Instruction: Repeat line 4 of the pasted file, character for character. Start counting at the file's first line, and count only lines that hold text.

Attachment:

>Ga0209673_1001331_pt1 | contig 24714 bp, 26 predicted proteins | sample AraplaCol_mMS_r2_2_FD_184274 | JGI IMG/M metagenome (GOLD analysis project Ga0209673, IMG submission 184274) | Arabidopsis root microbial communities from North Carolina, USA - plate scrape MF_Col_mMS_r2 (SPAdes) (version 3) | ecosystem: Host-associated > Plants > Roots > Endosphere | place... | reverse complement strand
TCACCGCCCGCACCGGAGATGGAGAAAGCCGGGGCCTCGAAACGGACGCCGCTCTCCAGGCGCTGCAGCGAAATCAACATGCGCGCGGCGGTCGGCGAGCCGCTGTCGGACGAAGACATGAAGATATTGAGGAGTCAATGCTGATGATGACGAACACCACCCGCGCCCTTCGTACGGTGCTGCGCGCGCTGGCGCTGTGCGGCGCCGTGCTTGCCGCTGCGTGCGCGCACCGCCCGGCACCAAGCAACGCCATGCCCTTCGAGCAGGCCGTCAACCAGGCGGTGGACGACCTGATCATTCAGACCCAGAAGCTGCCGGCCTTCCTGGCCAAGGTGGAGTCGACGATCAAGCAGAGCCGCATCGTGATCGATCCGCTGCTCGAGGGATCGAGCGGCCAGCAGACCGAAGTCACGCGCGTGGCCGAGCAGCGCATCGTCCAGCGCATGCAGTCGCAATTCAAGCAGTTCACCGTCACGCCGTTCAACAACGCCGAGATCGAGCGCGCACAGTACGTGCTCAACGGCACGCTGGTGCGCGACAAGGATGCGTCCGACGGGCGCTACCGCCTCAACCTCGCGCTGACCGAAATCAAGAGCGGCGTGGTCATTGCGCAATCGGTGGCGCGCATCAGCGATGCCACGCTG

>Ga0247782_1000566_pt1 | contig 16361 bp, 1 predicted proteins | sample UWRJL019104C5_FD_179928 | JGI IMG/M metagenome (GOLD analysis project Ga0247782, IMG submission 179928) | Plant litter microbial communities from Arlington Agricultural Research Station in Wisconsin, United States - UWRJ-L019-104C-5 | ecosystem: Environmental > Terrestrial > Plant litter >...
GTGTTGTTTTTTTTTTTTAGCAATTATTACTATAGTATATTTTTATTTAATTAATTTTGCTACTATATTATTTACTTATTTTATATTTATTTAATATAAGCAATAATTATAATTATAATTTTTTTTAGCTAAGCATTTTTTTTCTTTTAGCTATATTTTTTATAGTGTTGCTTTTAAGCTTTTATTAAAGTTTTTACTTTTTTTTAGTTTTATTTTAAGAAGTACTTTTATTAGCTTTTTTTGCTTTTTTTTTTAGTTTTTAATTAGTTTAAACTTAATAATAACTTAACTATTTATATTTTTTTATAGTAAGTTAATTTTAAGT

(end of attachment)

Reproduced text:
GTGTTGTTTTTTTTTTTTAGCAATTATTACTATAGTATATTTTTATTTAATTAATTTTGCTACTATATTATTTACTTATTTTATATTTATTTAATATAAGCAATAATTATAATTATAATTTTTTTTAGCTAAGCATTTTTTTTCTTTTAGCTATATTTTTTATAGTGTTGCTTTTAAGCTTTTATTAAAGTTTTTACTTTTTTTTAGTTTTATTTTAAGAAGTACTTTTATTAGCTTTTTTTGCTTTTTTTTTTAGTTTTTAATTAGTTTAAACTTAATAATAACTTAACTATTTATATTTTTTTATAGTAAGTTAATTTTAAGT